Some of you are going to roll your eyes at this question.
Do you want to be happy?
I can hear you now. Of course I want to be happy. Everyone wants to have a meaningful life, to feel fulfilled, to share friendship and love, and to enjoy life.
Yet do we really want what we say we want? Do we want it enough to take personal responsibility to get it?
After years of doing individual therapy and marriage counseling I have decided that some people choose to be miserable. I am not for one second referring to those suffering from a depression that is chemically induced. I am targeting those who refuse to take any responsibility for their own happiness.
Chloe Mandanes had this to say in a therapist magazine. I found it extremely thought provoking.
When your living conditions are stable, peaceful and prosperous- no civil wars raging in the streets, no mass hunger, no epidemic disease, no vexation from poverty- making yourself miserable is a craft all its own, requiring imagination, vision and ingenuity. It can even give life a distinct meaning.
Psychotherapy Networker, November/December 2013, p.43
Unfortunately we can’t ruin our own lives without
also affecting the lives of our partners and children.
One of the skills absolutely necessary to ensure misery is to anticipate boredom and to practice the thoughts and feelings associated with it on a regular basis.
Perhaps as a child someone was always available to rescue you if you said that you were bored. Therefore you have never learned to entertain yourself and you keep waiting to be rescued.
Parents please be aware! Every child needs to discover his/her own innate creative bent that only shows up in the down time when nothing is scheduled.
The mindset of an unhappy person takes many forms and yet there are some similarities.
• They ruminate on how tedious their life is.
• They tell themselves that it is all quite pointless.
• They rehearse the boring thankless tasks that they have on their platter on a daily basis.
• They are critical of their partner who isn’t making this reality all better for them.
• They feel like a victim. “Poor me” comes out regularly in their thoughts.
• They avoid gratitude at all costs.
• They live in a state of constant comparison.
• They are passive.
• They live vicariously through others who are living “the dream”. Perhaps they watch mindless TV programs or they read the kind of magazines and tabloids that reinforce that their life is dull.
• They find friends who are equally disillusioned with their life/ marriage /kids.
• They are burdened by their own life and they are burdened by the world in general.
• They are so consumed with their own pain that they are of no use to anyone going through a hard time.
You ask, “why would anyone do that to themselves?” Well, there are some real payoffs to those who have mastered the skills of living life from the bored perspective.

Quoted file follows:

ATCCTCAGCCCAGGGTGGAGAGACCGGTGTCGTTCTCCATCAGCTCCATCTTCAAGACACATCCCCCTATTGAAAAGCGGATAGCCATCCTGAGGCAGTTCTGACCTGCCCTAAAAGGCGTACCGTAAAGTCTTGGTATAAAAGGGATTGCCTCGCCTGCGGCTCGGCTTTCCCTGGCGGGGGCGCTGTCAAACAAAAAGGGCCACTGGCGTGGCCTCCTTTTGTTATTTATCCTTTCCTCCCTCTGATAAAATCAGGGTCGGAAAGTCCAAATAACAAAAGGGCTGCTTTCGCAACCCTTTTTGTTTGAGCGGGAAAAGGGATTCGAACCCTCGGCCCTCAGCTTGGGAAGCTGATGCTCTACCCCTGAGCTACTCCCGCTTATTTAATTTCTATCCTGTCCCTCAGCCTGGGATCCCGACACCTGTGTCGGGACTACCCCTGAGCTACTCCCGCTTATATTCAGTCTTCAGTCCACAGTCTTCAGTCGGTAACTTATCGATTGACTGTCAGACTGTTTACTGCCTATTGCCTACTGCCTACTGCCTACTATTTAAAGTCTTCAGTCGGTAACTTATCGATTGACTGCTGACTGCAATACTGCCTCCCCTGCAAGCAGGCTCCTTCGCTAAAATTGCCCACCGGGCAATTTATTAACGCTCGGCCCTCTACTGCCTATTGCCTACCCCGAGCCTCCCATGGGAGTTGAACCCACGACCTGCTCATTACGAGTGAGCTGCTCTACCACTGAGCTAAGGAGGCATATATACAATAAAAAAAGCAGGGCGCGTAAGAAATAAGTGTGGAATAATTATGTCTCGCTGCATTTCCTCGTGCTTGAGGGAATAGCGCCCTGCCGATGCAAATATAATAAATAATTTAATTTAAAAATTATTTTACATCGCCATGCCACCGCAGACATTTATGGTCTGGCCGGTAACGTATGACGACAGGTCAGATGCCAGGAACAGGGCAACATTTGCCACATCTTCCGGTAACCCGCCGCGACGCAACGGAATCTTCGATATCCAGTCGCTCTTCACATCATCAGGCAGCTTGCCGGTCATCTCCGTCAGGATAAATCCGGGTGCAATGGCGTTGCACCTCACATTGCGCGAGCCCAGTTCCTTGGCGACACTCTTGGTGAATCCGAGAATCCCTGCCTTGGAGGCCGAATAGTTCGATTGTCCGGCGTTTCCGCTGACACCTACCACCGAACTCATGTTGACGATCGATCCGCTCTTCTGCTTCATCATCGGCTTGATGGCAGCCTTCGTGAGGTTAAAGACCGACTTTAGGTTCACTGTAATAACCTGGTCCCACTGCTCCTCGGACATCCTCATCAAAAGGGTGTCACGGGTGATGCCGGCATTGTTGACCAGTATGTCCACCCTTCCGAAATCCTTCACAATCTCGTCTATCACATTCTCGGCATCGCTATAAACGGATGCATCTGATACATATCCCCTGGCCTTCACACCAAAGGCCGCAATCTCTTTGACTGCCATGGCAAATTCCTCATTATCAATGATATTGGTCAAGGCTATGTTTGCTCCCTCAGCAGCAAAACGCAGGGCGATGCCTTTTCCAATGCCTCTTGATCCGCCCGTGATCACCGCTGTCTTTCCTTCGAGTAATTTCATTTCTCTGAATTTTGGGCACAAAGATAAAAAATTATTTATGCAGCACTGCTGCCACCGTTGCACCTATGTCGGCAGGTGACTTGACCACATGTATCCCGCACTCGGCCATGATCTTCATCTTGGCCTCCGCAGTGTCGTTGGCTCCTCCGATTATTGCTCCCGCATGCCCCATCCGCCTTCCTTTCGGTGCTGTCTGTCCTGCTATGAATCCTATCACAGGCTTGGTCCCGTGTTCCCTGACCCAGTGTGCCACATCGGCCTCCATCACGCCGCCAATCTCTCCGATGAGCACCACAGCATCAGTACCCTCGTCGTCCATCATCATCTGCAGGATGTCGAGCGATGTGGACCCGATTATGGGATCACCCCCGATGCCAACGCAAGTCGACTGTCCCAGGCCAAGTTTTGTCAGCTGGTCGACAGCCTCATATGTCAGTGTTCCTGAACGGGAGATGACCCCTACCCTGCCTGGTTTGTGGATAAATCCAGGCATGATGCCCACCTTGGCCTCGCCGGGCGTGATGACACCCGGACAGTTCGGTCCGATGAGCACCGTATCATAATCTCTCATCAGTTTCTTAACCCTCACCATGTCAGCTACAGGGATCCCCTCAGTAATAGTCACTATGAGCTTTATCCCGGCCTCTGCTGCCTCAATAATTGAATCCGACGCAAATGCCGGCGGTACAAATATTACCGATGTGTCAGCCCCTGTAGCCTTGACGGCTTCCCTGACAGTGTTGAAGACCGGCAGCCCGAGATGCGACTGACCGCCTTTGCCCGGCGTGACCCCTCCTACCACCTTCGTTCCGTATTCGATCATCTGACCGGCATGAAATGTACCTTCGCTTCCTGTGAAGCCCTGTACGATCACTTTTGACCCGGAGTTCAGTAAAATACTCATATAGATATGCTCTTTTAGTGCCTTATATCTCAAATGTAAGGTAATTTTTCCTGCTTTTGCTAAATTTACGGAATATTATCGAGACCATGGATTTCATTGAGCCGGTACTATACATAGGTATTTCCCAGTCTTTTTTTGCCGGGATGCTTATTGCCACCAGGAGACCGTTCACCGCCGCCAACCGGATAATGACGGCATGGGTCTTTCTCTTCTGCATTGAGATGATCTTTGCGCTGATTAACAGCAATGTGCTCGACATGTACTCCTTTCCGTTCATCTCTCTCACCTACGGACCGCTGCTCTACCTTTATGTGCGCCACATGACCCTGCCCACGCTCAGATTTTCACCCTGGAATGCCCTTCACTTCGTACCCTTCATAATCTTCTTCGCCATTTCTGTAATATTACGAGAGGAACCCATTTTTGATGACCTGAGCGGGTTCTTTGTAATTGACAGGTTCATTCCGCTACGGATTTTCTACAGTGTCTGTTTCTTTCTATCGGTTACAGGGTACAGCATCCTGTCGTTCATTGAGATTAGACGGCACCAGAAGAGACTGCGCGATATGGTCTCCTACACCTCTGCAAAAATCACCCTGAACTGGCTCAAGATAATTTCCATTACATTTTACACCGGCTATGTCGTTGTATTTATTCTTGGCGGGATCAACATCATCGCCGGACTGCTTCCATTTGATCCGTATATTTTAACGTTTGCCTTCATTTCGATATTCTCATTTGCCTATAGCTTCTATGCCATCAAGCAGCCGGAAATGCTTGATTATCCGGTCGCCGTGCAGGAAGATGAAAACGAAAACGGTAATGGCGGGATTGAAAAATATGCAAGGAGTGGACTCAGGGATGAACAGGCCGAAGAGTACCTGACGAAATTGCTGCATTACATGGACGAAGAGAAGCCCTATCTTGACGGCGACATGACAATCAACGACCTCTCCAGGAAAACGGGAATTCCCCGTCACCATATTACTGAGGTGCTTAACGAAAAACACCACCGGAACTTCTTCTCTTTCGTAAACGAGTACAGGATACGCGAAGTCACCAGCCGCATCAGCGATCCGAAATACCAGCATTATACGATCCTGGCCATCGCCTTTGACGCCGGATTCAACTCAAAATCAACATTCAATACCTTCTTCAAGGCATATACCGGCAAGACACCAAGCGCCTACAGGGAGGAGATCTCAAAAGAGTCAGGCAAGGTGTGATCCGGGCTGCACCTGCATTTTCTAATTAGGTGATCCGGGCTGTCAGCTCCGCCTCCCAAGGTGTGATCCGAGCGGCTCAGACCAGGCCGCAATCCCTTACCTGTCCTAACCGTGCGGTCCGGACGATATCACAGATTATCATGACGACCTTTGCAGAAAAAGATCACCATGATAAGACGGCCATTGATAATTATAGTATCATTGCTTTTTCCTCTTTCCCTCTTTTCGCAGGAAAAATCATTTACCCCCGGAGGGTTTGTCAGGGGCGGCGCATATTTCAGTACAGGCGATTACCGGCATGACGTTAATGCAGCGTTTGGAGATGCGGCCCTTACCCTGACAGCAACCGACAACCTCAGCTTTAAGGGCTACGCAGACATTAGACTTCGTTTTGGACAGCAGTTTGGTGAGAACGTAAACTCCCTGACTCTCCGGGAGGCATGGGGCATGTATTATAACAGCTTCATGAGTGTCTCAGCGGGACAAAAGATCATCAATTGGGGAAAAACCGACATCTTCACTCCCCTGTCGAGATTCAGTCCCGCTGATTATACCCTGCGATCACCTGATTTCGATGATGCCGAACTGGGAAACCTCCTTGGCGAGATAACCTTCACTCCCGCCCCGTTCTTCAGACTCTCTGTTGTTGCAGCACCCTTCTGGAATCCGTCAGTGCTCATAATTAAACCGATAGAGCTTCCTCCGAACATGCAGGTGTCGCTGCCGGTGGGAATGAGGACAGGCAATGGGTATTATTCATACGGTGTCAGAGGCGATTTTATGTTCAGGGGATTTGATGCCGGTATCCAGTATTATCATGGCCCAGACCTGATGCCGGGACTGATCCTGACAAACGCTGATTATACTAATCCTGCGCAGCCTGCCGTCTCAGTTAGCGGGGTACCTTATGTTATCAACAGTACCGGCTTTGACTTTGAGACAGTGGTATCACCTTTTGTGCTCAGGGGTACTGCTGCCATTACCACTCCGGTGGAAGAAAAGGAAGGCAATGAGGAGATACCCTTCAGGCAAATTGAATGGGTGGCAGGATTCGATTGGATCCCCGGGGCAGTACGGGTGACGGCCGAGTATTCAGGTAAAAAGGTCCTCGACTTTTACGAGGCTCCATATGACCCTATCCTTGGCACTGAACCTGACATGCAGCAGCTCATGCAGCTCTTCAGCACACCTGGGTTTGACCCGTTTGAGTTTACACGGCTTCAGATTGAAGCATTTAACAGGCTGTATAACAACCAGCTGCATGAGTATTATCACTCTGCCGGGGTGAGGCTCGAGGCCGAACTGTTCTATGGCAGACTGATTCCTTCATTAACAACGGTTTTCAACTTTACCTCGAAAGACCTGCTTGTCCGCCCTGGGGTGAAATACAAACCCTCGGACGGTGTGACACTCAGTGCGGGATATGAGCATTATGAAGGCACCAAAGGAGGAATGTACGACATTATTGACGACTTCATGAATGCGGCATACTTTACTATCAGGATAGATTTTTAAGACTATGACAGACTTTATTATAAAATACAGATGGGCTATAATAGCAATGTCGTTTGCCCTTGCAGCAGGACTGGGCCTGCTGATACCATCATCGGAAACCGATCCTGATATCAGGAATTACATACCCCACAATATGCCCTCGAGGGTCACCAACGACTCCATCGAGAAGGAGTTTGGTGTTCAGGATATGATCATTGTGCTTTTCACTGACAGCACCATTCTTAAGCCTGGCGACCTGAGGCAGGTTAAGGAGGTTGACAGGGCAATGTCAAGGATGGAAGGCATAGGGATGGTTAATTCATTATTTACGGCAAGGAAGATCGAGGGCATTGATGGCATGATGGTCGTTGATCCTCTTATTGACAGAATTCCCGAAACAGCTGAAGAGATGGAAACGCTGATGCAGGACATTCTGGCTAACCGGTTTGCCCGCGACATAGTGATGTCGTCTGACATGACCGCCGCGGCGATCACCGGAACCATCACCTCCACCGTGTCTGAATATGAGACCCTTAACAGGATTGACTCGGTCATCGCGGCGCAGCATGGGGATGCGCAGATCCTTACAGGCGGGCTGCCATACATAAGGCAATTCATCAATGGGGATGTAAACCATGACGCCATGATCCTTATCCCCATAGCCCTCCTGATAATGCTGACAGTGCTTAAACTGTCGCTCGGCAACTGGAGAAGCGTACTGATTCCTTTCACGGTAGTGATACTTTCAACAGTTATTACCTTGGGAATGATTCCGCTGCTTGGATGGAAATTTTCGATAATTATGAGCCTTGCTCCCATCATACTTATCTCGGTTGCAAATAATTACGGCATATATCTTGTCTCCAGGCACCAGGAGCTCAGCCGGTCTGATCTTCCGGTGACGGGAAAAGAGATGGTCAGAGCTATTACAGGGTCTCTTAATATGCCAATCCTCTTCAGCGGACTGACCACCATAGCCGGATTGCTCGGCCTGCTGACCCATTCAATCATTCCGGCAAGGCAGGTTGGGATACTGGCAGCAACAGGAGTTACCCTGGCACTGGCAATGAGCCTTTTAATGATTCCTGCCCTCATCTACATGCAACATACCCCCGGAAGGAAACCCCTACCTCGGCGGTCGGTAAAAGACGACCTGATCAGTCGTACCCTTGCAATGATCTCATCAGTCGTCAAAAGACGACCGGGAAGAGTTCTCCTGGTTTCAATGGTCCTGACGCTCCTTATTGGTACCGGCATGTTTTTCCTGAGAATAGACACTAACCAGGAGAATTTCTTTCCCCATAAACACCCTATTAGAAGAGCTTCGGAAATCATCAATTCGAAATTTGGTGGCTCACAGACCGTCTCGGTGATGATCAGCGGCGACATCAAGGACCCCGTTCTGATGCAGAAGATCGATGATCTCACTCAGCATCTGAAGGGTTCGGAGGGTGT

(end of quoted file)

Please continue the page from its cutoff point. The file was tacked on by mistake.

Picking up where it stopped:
First of all it can get one a great deal of attention, both negative and positive. Some people even blame themselves for our misery and take us on as their personal project. Life is good that is what our parent used to do.
If this is our mindset we can’t be disappointed or disillusioned. We live there already.
No one expects anything from us. That suits us well because we are unwilling to exert any energy to try anything new anyway.
When we live in this space we can project our misery onto the people closest to us. We see them as we are, not as they are. We can get a great deal of sympathy from others for the burden we must bear living with that person.
It can provide us with an excuse to provoke a crisis to relieve our boredom. Let’s exclude some obvious ways, like drinking, doing drugs, gambling, committing crimes and or becoming verbally or physically abusive. An affair is always an option. It works best if the person you choose is also married. It’s quite effective to max out your credit cards without informing your spouse on cars, clothes and sporting equipment. It is also effective to start pointless conflicts at work or home, quit your job or find a new one. At least temporarily you are no longer bored. Until, you are bored again.
What can we do?
We can stop believing the lie that everyone around us is responsible for our happiness. We can choose to believe that happiness is an inside job.
How might our life look different if we accepted responsibility for our own happiness? Perhaps…
• We would get good at counting our blessings.
• We would live in gratitude.
• We would look at the thankless chores as a way that we are serving those we love and as necessary evils. We might even try to time ourselves and do them thoroughly but quicker so we can move on to something we enjoy.
• We would thank our partner and kids for doing the things we just expect to be done that aren’t fun for them either.
• We would know what we enjoy, what brings us a sense of satisfaction and we would build it into our life.
• We would set a boundary on work for certain periods of every week when we could pursue our own interests without guilt.
• We would be active and not passive.
• Exercise would be a part of our lifestyle.
• We would take responsibility for what goes into our mouth and what comes out of our mouth.
• We would stop saying “yes” when we mean “no.”
• We would try new things and be willing to be an amateur. When I was walking around the lake the other night a woman who passed me had these words on her T-shirt “I’m not afraid to fail!” I thought, “You go gal.”
• As a spouse we would initiate positive experiences that as a couple we could enjoy together
• We would be making a difference in someone else’s world. Why?
Because when I take responsibility for my own happiness I choose to impact those in my life in a positive way.
In which camp do you find yourself…the bored, passive, and toxic one or the active and responsible one? Only your spouse knows for sure.
Until our next Conscious Lover’s Blog…